How Jacksonville Beach Residents Can Prepare For Future Flooding

By Gabby Parzygnat and Isaiah Jenkins

Jacksonville Beach has been through its fair share of inclement weather. In the span of three years three hurricanes have been present on the shores. Hurricane Matthew, Dorian, and Irma have passed bringing some flooding and damage to local properties. Heavy rainfall is also a factor in causing flooding in the Jacksonville Beach area. 

According to a recent News4Jax article Neptune, Atlantic, and Jax Beach residents faced flooding reaching up to 5 inches due to rainfall this passing week. 

flooding

Photo by Isaiah Jenkins

“When that one was coming (Hurricane Dorian) we actually have a downstairs area that is a entrance to a second floor apartment and so there is a storage area there and instead of leaving everything on the ground or on the first floor so it can get wet we use in the event of flooding, crates to elevate. Plastic crates were used to lift 12 to14 inches but we had rain basically coming in the apartment from everywhere else,” said local Jacksonville Beach resident James Caughlin 

The impact of inclement weather also effects local restaurants and bars. 

“Hurricane Matthew a few years back we got a pretty bad storm surge from it and it flooded in pretty good through 1st and 2nd street up there but the storm surge flooded over the dunes. That was how the streets flooded through the storm surge. We just sandbag up the doors in case of flooding or anything. Keep water from coming in the building. All the windows on the front side of the restaurant are hurricane proof glass so its pretty much unbreakable glass so yeah,” said Kyle Varnadore, Flask & Cannon bartender.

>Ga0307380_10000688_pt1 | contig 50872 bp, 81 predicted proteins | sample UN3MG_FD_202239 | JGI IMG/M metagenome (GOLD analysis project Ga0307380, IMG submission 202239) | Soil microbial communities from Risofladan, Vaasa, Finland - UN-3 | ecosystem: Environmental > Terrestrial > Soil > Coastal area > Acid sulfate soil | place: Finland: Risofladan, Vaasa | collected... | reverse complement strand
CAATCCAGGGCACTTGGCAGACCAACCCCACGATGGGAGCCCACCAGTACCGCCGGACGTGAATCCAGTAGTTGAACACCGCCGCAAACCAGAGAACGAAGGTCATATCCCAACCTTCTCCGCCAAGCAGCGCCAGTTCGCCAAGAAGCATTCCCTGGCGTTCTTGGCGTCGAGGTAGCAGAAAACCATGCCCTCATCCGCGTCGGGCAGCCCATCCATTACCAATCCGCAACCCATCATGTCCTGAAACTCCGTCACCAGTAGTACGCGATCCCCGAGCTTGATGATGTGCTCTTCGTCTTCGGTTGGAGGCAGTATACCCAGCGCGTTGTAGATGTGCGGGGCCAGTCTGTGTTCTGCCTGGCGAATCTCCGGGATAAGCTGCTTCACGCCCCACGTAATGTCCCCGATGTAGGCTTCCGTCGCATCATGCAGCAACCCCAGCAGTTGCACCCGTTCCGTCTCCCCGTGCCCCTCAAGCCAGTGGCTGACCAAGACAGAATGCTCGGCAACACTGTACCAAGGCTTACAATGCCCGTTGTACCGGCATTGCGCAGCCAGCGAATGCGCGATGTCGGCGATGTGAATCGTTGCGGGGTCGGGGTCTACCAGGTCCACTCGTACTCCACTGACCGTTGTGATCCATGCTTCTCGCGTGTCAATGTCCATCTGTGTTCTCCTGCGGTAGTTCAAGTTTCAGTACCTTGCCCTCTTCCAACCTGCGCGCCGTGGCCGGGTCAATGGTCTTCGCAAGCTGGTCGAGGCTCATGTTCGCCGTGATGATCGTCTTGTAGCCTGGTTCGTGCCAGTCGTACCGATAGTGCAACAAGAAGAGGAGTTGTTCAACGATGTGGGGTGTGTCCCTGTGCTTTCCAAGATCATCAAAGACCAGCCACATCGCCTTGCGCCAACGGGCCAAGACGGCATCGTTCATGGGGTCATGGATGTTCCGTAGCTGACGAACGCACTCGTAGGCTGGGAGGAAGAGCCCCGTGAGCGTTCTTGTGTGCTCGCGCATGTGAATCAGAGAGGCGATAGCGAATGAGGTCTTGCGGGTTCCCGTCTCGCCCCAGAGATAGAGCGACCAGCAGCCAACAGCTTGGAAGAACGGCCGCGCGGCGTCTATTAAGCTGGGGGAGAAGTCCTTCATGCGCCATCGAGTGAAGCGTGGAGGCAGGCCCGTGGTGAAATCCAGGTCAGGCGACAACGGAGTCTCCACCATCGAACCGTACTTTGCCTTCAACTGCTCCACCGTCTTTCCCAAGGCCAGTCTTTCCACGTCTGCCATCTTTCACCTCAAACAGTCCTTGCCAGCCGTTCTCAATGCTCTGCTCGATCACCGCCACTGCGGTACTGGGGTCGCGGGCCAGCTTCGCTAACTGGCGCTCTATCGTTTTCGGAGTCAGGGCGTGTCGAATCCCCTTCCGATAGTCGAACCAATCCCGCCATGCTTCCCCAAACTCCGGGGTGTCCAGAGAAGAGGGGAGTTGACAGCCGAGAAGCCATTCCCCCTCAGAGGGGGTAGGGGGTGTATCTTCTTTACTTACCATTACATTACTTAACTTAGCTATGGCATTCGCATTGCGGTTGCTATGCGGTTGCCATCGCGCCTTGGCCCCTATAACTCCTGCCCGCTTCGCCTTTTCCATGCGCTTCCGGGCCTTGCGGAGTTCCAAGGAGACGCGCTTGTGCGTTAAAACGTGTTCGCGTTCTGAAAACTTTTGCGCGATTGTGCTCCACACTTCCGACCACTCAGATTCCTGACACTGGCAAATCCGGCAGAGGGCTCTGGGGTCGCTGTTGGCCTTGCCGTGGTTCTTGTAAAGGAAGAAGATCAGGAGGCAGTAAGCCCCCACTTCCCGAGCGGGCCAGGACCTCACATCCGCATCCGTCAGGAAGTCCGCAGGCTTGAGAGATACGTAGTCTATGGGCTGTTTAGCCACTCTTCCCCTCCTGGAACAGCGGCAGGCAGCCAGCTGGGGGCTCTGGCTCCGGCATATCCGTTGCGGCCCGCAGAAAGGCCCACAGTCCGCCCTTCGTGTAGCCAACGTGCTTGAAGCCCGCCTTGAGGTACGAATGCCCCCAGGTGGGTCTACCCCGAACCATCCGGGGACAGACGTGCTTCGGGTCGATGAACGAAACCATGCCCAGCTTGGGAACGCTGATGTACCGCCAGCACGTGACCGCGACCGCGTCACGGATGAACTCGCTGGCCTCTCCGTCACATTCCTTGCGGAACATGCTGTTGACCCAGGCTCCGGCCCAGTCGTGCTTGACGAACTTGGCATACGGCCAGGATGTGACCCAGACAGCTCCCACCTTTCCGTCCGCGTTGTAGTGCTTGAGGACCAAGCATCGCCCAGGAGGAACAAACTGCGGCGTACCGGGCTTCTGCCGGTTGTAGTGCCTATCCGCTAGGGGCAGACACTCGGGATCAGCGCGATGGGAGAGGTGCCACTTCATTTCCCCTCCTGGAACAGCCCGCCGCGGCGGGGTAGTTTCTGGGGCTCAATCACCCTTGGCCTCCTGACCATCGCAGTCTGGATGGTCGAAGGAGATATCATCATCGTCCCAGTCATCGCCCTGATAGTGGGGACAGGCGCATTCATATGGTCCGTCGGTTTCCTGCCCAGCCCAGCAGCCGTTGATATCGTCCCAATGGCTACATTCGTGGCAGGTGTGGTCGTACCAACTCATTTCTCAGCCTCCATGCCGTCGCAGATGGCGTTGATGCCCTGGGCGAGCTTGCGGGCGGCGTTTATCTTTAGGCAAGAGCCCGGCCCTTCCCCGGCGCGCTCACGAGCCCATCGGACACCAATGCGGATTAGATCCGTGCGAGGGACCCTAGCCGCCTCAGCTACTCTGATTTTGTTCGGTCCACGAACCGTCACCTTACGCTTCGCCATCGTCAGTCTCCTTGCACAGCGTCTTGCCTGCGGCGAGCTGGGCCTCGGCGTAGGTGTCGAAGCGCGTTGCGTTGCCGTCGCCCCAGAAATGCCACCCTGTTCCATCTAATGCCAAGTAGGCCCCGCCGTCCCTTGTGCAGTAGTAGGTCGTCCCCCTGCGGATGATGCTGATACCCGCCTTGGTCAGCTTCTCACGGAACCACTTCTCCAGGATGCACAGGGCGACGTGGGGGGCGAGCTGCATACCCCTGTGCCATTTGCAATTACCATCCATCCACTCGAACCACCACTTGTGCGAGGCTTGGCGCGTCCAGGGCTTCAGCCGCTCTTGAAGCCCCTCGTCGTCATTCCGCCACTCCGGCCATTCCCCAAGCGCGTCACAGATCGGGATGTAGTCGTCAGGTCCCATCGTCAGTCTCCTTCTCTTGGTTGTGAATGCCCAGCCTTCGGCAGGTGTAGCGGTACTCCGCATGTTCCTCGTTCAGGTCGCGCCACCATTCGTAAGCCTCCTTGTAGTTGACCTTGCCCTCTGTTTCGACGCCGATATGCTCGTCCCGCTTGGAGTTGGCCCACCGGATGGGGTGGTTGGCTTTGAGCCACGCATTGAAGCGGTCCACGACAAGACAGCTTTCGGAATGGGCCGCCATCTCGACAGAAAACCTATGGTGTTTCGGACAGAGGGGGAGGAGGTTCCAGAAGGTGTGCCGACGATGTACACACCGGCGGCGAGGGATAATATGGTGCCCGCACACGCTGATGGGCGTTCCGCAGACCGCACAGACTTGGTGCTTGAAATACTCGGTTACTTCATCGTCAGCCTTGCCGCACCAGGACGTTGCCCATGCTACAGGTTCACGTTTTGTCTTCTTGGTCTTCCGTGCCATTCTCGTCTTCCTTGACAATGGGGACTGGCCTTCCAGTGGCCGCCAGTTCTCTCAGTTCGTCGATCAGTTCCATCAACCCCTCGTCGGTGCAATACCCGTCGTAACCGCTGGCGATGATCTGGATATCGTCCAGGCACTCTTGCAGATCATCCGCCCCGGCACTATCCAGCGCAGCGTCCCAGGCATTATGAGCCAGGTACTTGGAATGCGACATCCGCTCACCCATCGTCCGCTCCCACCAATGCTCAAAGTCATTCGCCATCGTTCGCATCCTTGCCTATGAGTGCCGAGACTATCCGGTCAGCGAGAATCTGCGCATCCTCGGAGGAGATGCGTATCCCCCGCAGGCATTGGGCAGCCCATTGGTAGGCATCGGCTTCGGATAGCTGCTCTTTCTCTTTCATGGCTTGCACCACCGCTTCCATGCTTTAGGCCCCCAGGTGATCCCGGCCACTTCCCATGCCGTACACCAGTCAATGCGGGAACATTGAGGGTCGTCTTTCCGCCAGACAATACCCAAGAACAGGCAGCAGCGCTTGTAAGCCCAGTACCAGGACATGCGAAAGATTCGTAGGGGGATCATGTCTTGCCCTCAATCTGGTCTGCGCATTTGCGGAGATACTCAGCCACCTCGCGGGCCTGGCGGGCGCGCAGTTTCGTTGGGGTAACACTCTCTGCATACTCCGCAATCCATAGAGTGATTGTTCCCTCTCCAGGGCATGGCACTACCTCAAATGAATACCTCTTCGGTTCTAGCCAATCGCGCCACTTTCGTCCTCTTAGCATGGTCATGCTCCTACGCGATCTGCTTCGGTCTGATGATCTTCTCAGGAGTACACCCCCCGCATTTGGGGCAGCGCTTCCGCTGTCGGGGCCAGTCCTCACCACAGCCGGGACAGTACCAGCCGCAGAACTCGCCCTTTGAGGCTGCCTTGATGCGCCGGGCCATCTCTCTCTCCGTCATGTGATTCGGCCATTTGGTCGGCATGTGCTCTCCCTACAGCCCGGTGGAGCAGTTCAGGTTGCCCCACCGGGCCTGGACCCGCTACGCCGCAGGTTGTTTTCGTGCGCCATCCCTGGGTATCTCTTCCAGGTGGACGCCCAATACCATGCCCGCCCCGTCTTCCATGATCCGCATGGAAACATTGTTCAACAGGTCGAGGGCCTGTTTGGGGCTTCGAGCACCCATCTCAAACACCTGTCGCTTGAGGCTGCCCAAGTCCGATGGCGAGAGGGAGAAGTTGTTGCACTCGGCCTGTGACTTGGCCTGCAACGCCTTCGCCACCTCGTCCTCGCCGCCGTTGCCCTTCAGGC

For Jacksonville Beach residents, help for hurricanes and flooding is easily available. Located at the beach is the American Red Cross Lifeguard Station. Lieutenant Maxwell Ervaniah wants Jacksonville Beach residents to know that the station follows all local government action and evacuation plans.

“We are in constant communication with the national weather service, the city emergency management as well as the county emergency management. So we kind of follow the recommendations of the local city government and we kind of mirror the operations that we would do for the rest of our city of Jacksonville Beach buildings,” said Ervaniah.

Ervaniah has worked with American Red Cross for over nine years and has experience encountering hurricanes and severe weather. 

“In the event that we do have a hurricane coming close to our area such as recently Hurricane Dorian, a couple years age Hurricane Irma and then before that Hurricane Matthew, our first preparation activities would be to shutter up the lifeguard station, as well as we are going to evacuate any life safety rescue equipment to stage at another location so in the event that we do need it once that the flooding or threat subdues, we are able to have easy access to it. Then really we will be maintaining this lifeguard station up until the very last minute to where we would fall back to our staging area to wait out the storm,” he said.

For Jacksonville Beach residents, there are plenty of ways to find help to make sure you are prepared to deal with any weather on Florida’s coast. To make preparation easier, residents and businesses are encouraged to have plans in case unforeseen problems do occur.